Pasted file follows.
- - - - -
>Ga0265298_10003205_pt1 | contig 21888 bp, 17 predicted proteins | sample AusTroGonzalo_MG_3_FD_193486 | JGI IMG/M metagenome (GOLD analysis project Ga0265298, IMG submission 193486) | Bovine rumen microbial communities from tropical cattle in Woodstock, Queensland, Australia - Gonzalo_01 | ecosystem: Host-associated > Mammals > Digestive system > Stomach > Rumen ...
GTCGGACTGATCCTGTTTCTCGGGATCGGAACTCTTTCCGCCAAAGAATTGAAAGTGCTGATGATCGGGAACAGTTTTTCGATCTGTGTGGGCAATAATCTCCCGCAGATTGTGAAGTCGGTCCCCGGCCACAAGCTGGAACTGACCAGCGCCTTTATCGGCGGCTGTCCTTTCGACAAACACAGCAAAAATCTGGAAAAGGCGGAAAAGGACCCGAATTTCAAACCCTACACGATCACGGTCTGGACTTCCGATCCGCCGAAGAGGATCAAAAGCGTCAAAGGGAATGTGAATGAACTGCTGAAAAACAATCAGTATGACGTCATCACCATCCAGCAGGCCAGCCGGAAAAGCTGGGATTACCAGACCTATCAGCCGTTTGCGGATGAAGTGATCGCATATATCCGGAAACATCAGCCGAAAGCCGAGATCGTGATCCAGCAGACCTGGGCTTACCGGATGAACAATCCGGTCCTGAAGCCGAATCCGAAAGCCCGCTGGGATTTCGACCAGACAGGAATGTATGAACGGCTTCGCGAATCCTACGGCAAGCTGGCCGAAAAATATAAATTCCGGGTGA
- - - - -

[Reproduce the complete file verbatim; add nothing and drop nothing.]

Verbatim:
>Ga0265298_10003205_pt1 | contig 21888 bp, 17 predicted proteins | sample AusTroGonzalo_MG_3_FD_193486 | JGI IMG/M metagenome (GOLD analysis project Ga0265298, IMG submission 193486) | Bovine rumen microbial communities from tropical cattle in Woodstock, Queensland, Australia - Gonzalo_01 | ecosystem: Host-associated > Mammals > Digestive system > Stomach > Rumen ...
GTCGGACTGATCCTGTTTCTCGGGATCGGAACTCTTTCCGCCAAAGAATTGAAAGTGCTGATGATCGGGAACAGTTTTTCGATCTGTGTGGGCAATAATCTCCCGCAGATTGTGAAGTCGGTCCCCGGCCACAAGCTGGAACTGACCAGCGCCTTTATCGGCGGCTGTCCTTTCGACAAACACAGCAAAAATCTGGAAAAGGCGGAAAAGGACCCGAATTTCAAACCCTACACGATCACGGTCTGGACTTCCGATCCGCCGAAGAGGATCAAAAGCGTCAAAGGGAATGTGAATGAACTGCTGAAAAACAATCAGTATGACGTCATCACCATCCAGCAGGCCAGCCGGAAAAGCTGGGATTACCAGACCTATCAGCCGTTTGCGGATGAAGTGATCGCATATATCCGGAAACATCAGCCGAAAGCCGAGATCGTGATCCAGCAGACCTGGGCTTACCGGATGAACAATCCGGTCCTGAAGCCGAATCCGAAAGCCCGCTGGGATTTCGACCAGACAGGAATGTATGAACGGCTTCGCGAATCCTACGGCAAGCTGGCCGAAAAATATAAATTCCGGGTGA